Thanks for the Compliment
I just received the Summer 2011 issue, and, I must say, what an improvement in the format! Much more visually appealing, much easier-to-read font sizes and an overall pleasure to hold in your hand.
Rafael L. Nones, W’71

Toleration and Great Leadership Training
As a Vietnam veteran, I enjoyed your article, “Commanding the Field” (Summer 2011, P. 28). It triggered a lot of memories. Something else speaks to the outstanding makeup of the five Wharton MBAs. People above the age of 22, or 23, will have an extremely difficult time. Once we have been out in the world, and have developed a stronger adult sense of self, it takes a lot to tolerate a gunnery sergeant’s constant screaming and humiliation. Even at 24-hours, it can be a shock.

Semper Fi to Marine Robert Seo. His comments about having to react when things aren’t going well are spot-on. In officer basic training, the constant refrain was “what will you do Lieutenant … NOW!?” Best leadership training I ever had. Of course, Wharton Grad is a close second. Thanks for a great article.
Walter T. “Toby” Decker, WG’69

Putting People and Training First
Your story about Wharton MBA students learning leadership skills during their 24-hour Marine Corps boot camp program (“Commanding the Field”) missed perhaps the most important point about how the Marines develop leaders. While the article focused on obvious aspects of rigor and the team-based training, what really separates Marine Corps leadership training is their emphasis on placing top performers in training roles.

That’s right; the Marines actually pull their top performers—both officers and enlisted—from the front lines and use them as trainers, sometimes for two and three-year stints. The boot-camp instructors who interacted with the Wharton students all endured a highly selective process to become part of the Officer Candidate School staff. Training and leadership development duties are viewed as some of the best and most well rewarded assignments within the Marine Corps. A quick look at the biographies of top Marine generals and enlisted personnel will all have one thing in common: They all served significant time away from the front lines in important training and leadership development roles.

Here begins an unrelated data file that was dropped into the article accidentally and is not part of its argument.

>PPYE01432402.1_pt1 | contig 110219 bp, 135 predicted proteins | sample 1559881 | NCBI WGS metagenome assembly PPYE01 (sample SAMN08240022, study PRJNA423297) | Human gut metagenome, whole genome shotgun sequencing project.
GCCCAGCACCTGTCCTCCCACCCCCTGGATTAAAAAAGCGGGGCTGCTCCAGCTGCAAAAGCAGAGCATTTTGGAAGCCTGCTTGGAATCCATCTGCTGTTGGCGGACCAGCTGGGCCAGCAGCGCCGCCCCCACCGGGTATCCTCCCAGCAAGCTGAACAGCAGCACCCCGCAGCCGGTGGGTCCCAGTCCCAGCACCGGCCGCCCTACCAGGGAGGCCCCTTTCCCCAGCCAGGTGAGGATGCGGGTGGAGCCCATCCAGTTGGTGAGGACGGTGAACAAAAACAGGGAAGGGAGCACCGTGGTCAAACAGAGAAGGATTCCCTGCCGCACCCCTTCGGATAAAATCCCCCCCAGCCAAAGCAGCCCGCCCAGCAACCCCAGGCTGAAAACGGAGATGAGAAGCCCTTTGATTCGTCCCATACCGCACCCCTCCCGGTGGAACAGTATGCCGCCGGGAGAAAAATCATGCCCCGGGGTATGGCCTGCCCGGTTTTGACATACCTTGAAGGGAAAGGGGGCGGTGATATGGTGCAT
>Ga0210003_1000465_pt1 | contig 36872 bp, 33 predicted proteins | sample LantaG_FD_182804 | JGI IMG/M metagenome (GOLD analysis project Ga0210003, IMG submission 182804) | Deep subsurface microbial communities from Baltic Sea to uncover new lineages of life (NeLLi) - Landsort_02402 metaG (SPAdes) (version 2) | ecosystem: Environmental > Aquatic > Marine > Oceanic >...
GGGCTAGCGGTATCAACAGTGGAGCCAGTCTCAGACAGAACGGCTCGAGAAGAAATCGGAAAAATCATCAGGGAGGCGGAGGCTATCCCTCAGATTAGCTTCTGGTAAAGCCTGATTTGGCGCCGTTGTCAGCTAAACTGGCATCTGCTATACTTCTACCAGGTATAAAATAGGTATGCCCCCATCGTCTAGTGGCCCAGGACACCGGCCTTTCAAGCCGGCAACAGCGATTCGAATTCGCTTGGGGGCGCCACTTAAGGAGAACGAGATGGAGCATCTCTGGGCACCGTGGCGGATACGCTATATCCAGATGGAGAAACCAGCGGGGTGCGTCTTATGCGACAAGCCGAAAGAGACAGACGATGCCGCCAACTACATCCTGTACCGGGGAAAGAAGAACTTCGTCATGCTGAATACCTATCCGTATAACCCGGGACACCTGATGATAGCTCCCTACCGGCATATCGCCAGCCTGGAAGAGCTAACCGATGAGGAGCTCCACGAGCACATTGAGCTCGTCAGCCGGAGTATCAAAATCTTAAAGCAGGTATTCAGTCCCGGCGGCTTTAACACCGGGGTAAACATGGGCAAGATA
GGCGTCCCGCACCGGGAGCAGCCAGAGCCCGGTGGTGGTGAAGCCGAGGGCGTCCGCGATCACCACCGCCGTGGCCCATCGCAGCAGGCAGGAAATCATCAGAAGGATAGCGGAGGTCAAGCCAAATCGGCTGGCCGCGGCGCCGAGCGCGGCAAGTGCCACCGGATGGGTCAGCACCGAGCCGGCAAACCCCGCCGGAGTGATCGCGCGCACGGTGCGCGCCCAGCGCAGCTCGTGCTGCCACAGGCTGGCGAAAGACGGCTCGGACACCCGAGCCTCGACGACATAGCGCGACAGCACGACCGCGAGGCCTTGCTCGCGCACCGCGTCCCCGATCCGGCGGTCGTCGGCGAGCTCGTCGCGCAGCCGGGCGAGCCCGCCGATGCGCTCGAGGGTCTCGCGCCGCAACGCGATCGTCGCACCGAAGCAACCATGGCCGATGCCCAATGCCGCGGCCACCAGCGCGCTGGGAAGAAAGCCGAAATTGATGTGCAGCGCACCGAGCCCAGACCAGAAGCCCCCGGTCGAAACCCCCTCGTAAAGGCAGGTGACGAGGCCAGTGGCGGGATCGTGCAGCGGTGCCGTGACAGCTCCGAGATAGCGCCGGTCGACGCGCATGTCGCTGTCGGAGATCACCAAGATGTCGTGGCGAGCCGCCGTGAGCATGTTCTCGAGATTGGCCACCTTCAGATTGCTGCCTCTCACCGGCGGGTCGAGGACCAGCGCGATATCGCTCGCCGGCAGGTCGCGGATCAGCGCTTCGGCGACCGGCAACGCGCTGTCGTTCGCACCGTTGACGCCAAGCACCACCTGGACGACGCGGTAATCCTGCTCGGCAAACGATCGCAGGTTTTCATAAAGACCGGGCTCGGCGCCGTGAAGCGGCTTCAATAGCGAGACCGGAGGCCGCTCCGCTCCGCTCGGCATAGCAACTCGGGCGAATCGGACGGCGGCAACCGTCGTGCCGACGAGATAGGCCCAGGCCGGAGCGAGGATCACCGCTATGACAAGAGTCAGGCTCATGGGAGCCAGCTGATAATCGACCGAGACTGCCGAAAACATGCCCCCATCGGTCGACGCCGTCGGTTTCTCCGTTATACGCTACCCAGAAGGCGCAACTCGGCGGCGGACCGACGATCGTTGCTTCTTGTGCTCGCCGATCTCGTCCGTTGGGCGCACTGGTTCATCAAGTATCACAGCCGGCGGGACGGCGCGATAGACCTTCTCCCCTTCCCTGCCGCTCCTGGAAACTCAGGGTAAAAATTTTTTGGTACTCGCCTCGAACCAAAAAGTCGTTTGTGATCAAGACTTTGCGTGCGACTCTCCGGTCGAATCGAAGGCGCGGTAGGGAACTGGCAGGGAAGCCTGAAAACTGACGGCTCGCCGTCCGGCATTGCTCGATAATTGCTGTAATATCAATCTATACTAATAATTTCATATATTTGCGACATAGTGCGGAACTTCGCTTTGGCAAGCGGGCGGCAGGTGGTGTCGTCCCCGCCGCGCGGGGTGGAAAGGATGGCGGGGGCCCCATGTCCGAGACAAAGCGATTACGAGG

As a former Marine Corps officer, my one piece of advice is that, if you want to truly emulate the Marine Corps way, focus on the people—not the rigor.
Patrick Lefler, WG ’88

What Magazine Is This?
When I received my copy of Wharton Magazine with the pic of the young lady in military gear, I thought, “What magazine is this?”

Interesting article about the “leadership” training of the Wharton students at Quantico (“Commanding the Field”). I can relate because, as a Wharton MBA— circa 1969!—I attended as an active-duty Army officer, having recently returned from a 20-month Vietnam tour.

My MBA served me well in my 30-year career, and I have thought about writing an article to highlight the similarities in leadership and management between the military and business. Just as my undergraduate university, USMA-West Point has sustained a top three rating for many years. So has Wharton in the MBA field. Proud to be a graduate of both!
Col. James B. Lincoln (Ret.), WG’69

Like Eskimos—Really?
I feel the contradiction running throughout the article, “Ethics Beyond Borders” (Spring 2011, P. 34), trying to sell ethics to Wharton business graduates—a little like trying to sell ice to Eskimos. Most of my career, off and on, was in the hotel industry in management, first sales then marketing, finally as general manager in commercial hotels and resorts.

There has never been a time in more than 30 years when I have worked for vice presidents that my instructions were “do whatever it takes, no matter what.” My sense of ethics and honesty cost me a job here and there. My personal ethics are these:

I wouldn’t do anything that would embarrass my wife, my family, my mother and father if it appeared in the morning papers.

Either you know what’s right and you live by it, or you don’t. You can’t teach morality or legislate it.
C. Roger Fulton Jr., WEV’68

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